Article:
Conclusion:  An inexpensive, life-sized and durable synthetic simulator for MIS duodeno-duodenostomy was constructed.  This serves as an initial proof of concept that customizable simulators of pediatric MIS procedures can be constructed using 3-D printing technology and TAP latex to construct organs.  The development of operation-specific simulators has the potential to speed the safe and efficient integration of rare pediatric MIS procedures into practice.

     

     

  • Baerg J, St Peter SD, Gassior A, Vannix R, Tagge E.  A Multicenter Study of Factors Associated with Non-Survival After Nissen Fundoplication in Children. (10 min) Canadian Association of Pediatric Surgeons.  Canada September 2013

     

    ( 3/2014 )
    Accepted for Publication In European Journal of Pediatric Surgery  Feb 2014
  • Baerg J, Thorpe D,Adam Woelk, Nicole E. Sharp MD²Shannon Longshore MD¹Donna Goff MD, MS¹Shandee Hutson MD¹Shawn D. St. Peter MD.  A Multicenter Study of Factors Associated with Non-Survival in Infants with Omphalocele.  Canadian Association of Pediatric Surgeons.  Canada. September 2013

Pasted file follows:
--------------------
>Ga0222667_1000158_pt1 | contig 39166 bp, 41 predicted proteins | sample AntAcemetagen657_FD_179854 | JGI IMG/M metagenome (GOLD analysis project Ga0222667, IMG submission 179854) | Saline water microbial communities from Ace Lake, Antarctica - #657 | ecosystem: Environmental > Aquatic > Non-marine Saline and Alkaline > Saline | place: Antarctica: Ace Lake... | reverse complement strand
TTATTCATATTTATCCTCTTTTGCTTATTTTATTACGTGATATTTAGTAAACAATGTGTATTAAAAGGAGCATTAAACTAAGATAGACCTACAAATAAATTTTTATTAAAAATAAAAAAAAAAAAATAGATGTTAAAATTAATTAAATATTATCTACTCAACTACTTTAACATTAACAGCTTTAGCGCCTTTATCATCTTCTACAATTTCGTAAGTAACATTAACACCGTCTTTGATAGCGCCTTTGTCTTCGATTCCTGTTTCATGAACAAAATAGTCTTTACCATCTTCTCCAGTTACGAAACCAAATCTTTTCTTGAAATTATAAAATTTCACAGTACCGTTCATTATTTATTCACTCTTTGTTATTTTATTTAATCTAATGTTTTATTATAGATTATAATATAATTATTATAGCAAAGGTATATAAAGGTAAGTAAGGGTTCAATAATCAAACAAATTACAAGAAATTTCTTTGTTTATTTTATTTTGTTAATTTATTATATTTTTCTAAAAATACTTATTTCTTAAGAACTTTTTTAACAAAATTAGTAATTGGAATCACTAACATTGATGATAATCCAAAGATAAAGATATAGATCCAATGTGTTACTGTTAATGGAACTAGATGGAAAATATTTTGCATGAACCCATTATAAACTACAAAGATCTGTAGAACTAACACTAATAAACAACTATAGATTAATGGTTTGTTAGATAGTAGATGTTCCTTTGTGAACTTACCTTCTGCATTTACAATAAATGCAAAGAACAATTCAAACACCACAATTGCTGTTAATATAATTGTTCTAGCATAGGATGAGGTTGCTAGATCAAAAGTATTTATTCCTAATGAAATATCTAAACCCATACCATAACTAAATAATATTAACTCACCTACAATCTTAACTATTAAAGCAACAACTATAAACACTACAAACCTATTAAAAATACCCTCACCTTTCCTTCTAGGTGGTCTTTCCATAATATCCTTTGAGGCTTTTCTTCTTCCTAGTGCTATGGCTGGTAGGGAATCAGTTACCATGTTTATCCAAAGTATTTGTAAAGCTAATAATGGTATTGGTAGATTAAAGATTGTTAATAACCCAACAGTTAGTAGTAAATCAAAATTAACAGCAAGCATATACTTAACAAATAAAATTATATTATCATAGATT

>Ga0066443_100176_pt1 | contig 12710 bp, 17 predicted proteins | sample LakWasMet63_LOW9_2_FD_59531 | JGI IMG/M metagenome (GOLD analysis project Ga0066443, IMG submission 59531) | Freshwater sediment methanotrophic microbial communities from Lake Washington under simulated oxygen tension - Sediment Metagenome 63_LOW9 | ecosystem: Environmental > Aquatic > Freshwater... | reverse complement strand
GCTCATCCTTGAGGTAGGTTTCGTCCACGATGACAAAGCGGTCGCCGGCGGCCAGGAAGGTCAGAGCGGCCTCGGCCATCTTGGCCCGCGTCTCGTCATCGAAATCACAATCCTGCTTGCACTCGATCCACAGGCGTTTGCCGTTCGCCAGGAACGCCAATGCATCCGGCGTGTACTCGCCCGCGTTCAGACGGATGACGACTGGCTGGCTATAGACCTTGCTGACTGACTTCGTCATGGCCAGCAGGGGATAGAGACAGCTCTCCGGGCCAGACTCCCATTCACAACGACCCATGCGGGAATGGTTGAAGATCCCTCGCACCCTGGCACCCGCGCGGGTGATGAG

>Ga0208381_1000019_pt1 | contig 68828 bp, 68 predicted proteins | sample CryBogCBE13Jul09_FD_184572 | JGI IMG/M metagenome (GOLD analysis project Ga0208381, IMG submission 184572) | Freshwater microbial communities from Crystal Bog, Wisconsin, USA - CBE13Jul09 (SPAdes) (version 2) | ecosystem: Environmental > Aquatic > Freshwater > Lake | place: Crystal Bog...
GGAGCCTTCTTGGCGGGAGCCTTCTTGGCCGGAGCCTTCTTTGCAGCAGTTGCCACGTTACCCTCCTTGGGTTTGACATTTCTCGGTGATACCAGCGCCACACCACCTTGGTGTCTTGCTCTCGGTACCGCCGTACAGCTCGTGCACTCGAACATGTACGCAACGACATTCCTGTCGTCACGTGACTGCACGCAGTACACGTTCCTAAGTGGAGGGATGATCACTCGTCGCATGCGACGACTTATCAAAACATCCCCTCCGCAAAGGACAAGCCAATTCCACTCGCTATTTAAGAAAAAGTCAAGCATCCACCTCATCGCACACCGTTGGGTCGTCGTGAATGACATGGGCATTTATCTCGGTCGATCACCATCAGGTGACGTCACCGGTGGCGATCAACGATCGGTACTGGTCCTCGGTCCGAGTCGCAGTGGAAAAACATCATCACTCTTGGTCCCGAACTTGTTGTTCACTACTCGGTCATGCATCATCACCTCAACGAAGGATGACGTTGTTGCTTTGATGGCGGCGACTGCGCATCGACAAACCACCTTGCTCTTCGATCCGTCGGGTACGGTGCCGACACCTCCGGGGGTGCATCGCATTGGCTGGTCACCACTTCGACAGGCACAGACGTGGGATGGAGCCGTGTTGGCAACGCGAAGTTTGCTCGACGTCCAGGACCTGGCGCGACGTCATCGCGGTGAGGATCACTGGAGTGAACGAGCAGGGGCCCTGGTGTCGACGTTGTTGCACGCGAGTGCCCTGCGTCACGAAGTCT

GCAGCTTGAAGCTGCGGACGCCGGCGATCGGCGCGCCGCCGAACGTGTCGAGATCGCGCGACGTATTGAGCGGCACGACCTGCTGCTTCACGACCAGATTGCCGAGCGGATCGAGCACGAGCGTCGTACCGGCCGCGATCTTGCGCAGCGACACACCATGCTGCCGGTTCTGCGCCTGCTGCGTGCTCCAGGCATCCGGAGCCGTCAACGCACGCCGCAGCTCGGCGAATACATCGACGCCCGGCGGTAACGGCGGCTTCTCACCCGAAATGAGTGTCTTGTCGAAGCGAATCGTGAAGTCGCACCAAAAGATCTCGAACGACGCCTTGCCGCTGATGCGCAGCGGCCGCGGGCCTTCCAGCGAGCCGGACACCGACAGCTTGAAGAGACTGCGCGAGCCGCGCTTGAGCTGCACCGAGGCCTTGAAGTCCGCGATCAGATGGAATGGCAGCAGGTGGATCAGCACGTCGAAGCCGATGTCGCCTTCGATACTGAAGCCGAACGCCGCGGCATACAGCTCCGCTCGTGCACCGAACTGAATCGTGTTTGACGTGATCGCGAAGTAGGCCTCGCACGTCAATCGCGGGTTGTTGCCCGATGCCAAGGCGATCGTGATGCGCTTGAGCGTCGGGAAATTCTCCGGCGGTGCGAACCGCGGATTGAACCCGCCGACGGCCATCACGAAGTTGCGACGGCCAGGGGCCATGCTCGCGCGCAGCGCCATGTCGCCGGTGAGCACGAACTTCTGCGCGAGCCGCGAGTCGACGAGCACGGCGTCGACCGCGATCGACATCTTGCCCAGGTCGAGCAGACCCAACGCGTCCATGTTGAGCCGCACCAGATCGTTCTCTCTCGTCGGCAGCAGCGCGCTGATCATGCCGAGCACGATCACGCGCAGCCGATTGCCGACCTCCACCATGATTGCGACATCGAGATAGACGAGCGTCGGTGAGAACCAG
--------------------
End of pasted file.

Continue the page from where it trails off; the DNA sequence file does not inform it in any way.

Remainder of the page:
( 3/2014 )
    Accepted for publication: J of Neonatal and Perinatal Medicine June 2015
  • J Baerg MD, S. St. Peter MD, D Thorpe PhD, G. Bulton MD, RVannix  NP,  M Knott MD, A Gassier MD,  S Sharp PhD,  E Tagge MD. A Multicenter Study of the Incidence and Factors Associated with Redo Nissen Fundoplication in Children.  5 Min Podium Presentation. American Academy of Pediatrics Surgery Section, New Orleans LA. October 2012. ( 10/2012 - 11/2013 )
    Published in JPS 2013
  • Sept 2011:  5 Min Podium Presentation- Canadian Association of Pediatric Surgeons:  Endoscopic Excision of Two Midline, Sternal Subcutaneous Dermoids  Joanne Baerg B.Sc., MD [1], Jukes Namm MD 2, Jasmine Wong MD 2, Marcos Michelotti MD 2         ( 4/2011 - 9/2011 )